Legal bills for Tim Eyman and his longtime anti-tax initiative campaign partners are starting to pile up.

Share story

Legal bills for Tim Eyman and his longtime anti-tax initiative campaign partners are starting to pile up.

A lawyer defending Eyman against allegations he broke campaign-finance laws was paid $150,000 on Oct. 2 by the committee backing Initiative 1366, the Eyman anti-tax measure on the November ballot, according to a campaign filing Tuesday.

Mark Lamb, who owns North Creek Law Firm, described that payment as a deposit to represent the I-1366 campaign committee, not Eyman personally.

“That money is segregated. It is not used for Tim’s purposes at all,” Lamb said. He said his firm will bill Eyman separately for his own defense.

Lamb said he was retained by Jack and Mike Fagan, officers of Voters Want More Choices, the campaign committee running I-1366. The Fagans, a father and son from Spokane, have long helped Eyman run his anti-tax initiative campaigns.

Both Eyman and Voters Want More Choices were named in a Public Disclosure Commission (PDC) investigative report last month.

The PDC staff report found Eyman has received secret payments from a Lacey paid-signature-gathering firm and accused him of illegally using campaign money for personal expenses.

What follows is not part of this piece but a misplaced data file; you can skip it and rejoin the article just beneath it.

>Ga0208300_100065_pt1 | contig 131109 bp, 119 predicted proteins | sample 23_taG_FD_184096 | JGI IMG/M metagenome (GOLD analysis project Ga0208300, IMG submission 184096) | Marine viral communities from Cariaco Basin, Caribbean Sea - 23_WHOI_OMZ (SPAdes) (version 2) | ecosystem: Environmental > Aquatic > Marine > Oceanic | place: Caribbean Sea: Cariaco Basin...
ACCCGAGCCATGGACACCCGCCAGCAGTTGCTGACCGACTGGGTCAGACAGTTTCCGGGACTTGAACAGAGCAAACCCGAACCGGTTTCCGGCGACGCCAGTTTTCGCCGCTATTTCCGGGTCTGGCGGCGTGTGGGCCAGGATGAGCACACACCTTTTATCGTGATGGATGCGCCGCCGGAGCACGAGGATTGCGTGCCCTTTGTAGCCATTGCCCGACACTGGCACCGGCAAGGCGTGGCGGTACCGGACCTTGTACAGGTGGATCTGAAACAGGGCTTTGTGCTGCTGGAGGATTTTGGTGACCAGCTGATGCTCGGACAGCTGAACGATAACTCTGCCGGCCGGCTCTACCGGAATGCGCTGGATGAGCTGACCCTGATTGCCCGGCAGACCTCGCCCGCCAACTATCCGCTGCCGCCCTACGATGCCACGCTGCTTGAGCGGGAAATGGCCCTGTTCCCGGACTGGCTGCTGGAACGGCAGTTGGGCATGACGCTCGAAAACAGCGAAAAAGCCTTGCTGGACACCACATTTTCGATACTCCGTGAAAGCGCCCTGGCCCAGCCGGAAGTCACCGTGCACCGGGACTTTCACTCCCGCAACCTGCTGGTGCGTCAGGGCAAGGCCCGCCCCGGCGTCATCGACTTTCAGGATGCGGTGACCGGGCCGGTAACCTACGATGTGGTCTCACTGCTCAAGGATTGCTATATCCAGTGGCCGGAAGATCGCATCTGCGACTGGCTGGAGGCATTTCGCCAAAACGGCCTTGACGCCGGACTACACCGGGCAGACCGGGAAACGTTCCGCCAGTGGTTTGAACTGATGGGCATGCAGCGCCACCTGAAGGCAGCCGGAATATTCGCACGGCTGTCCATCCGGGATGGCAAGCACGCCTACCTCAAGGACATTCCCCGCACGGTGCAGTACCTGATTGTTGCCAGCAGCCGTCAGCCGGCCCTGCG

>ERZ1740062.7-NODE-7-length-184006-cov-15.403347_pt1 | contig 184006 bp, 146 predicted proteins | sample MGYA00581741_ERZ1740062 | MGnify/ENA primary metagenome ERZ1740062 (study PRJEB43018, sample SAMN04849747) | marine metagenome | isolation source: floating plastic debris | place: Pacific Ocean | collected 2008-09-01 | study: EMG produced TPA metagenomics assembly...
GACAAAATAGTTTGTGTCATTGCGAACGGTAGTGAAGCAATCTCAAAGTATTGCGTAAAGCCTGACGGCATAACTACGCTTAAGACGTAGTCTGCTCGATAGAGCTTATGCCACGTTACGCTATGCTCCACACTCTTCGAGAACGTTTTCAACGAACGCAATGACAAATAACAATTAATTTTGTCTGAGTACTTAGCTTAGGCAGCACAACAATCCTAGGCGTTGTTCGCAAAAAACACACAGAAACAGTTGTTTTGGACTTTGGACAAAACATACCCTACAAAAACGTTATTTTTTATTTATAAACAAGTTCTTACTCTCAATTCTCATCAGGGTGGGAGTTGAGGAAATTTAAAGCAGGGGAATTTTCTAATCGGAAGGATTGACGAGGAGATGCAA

Through his attorney, Eyman has denied wrongdoing.

The allegations are now under review by Attorney General Bob Ferguson’s office.

The new campaign filing Tuesday also shows the I-1366 campaign recently repaid a $250,000 loan from Eyman. In an email to supporters in September, Eyman said he’d made the loan, which helped pay for signature gatherers, by taking out a second mortgage on his house.

I-1366, which is on the Nov. 3 ballot, would cut the state’s 6.5-cent sales tax by a penny, reducing state revenues by $8 billion over six years, unless the Legislature sends a tax-limiting constitutional amendment to the 2016 ballot by April 15.

That amendment would reinstate a two-thirds vote requirement for tax increases approved by the Legislature, except for those sent to a public vote.

The two-thirds requirement has been endorsed by voters three times since 2007.

But the last initiative imposing the supermajority rule was struck down as unconstitutional by the state Supreme Court in 2013 — leaving a constitutional amendment as the only way to reinstate the limit.